Topic: A study of threats to the labour market of the UK's horticultural sector
There are many fundamental issues affecting the labour market within the horticultural sector, primarily, the sector’s reliance on migrant labour is having a direct impact on the production levels within the sector. Further affect by the industries is poor perception by domestic workers, which is often seen as, hard, physical work, long hours and poor wages. Additionally, the restructuring of the supply chain has resulted in retailer dominance thereby creating increased pressure in the supply chain. With the uncertainty of Brexit looming there has been exhaustive discussion surrounding the future of the labour sector which relies so heavily on the input on migrant workers. This paper looks to answer why the industry has come to rely so heavily on migrant workers and how the industry can review matters and seek to improve the perception of sector with domestic workers and help to provide a secure and fair labour sector for the future.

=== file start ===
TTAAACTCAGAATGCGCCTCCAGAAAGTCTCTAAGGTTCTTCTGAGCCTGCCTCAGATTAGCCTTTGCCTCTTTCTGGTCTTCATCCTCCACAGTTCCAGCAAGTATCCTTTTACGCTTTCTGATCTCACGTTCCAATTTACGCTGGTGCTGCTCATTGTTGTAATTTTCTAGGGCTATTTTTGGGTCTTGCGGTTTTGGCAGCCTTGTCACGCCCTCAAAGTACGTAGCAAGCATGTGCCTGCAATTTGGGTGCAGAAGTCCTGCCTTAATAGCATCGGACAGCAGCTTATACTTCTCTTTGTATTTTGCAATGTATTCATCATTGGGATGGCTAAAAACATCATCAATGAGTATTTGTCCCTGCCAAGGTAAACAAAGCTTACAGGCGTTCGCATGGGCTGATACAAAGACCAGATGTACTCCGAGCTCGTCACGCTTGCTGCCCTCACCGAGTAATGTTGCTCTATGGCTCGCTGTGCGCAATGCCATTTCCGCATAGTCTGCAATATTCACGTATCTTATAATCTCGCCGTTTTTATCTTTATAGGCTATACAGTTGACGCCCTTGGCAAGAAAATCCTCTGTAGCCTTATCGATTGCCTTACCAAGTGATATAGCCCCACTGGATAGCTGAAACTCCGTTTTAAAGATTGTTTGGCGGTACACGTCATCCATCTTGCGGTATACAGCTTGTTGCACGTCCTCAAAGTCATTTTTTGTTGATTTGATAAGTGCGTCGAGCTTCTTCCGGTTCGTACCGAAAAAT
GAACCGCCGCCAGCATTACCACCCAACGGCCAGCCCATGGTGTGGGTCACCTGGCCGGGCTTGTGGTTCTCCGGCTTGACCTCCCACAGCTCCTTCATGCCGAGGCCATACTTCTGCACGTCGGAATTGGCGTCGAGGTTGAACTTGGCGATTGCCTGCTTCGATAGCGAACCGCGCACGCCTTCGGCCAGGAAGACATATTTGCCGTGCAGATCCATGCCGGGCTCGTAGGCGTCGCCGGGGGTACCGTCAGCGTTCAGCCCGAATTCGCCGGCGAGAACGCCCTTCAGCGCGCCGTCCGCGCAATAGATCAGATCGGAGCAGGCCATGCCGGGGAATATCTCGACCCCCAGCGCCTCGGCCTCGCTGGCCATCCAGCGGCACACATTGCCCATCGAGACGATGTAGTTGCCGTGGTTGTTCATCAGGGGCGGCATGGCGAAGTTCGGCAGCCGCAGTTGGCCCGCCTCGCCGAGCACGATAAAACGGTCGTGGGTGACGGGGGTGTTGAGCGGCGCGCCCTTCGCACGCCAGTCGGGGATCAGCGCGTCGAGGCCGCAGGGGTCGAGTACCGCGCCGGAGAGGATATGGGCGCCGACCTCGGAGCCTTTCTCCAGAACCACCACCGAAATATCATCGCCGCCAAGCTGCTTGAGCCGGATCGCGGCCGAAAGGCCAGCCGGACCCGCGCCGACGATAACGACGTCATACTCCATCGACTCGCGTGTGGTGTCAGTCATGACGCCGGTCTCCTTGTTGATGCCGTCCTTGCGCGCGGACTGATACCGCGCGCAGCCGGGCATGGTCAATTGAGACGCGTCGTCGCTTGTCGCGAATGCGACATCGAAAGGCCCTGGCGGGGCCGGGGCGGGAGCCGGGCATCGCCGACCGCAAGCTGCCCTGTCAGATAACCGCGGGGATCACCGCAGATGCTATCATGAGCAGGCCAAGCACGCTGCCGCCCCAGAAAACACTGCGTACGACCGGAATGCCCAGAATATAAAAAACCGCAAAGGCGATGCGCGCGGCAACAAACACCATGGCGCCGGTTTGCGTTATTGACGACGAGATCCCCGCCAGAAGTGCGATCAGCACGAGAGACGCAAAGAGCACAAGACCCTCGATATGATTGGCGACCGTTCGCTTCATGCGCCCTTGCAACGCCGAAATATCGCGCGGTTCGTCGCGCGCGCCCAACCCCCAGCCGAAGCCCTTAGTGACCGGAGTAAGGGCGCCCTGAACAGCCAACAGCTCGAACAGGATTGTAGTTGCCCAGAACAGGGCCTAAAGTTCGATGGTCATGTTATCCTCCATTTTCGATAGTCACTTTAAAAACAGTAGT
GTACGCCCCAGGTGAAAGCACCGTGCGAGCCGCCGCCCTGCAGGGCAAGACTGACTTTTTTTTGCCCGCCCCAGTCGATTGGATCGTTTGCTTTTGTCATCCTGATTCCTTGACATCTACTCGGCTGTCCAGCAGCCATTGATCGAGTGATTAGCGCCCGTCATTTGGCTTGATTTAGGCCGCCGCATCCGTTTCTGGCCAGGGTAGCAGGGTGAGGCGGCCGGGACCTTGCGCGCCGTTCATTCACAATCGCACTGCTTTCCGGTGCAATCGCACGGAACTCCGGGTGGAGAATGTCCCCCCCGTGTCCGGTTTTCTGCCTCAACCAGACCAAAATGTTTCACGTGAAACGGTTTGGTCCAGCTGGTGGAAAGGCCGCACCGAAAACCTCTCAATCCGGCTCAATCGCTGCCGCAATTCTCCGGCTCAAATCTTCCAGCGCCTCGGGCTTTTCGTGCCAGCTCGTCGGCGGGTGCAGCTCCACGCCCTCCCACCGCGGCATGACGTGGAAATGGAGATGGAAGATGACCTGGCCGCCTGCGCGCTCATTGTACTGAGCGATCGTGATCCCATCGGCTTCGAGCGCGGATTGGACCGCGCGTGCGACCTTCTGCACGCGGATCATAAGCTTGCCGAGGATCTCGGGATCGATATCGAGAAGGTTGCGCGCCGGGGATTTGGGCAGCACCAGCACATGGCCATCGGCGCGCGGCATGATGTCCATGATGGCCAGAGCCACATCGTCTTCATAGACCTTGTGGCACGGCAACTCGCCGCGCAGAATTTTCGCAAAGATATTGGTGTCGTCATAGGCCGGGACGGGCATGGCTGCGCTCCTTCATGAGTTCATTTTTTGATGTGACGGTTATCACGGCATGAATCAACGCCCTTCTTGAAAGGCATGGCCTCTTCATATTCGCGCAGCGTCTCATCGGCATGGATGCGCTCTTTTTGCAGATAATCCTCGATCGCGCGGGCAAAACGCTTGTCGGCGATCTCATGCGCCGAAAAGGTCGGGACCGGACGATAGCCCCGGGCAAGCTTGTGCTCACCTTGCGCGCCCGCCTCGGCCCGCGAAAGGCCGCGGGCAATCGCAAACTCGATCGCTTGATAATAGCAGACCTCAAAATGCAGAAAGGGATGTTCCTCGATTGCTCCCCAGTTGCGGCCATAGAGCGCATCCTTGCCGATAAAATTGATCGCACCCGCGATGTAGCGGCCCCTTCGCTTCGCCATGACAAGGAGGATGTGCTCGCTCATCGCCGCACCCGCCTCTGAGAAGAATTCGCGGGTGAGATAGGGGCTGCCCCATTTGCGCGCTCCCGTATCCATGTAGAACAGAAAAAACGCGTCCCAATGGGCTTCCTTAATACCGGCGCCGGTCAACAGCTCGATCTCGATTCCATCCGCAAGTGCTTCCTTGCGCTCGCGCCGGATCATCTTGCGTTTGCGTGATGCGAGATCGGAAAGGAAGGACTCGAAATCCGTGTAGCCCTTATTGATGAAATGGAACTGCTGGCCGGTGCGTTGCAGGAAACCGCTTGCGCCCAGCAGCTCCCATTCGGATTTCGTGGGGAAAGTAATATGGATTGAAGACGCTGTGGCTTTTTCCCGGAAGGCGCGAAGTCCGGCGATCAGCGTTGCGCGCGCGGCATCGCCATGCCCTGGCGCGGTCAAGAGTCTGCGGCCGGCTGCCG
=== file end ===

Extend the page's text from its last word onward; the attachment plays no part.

The methods used for this research are based on an in-depth literature review surrounding all the accumulative issues involved with in the horticultural sector and the formulation of three case studies of UK vegetable crop producers. The research shows that the pressures created by the supply chain impact heavily on the industry and the consequent dependency upon a flexible, productive work force to meet the demanding deadlines created by the retailer sector. The migrant workers, often arriving from Central and Eastern Europe, under vulnerable conditions causes them to be exploitable to meet the required demands. In this instance, the reliance on migrant workers and their social positioning is fundamental to the current operation practices of the food production industry. Horticulture is a vital cornerstone of food policy and healthy food production. Policy changes can be implemented to reduce work hours, improve pay and great better equality within levels of management.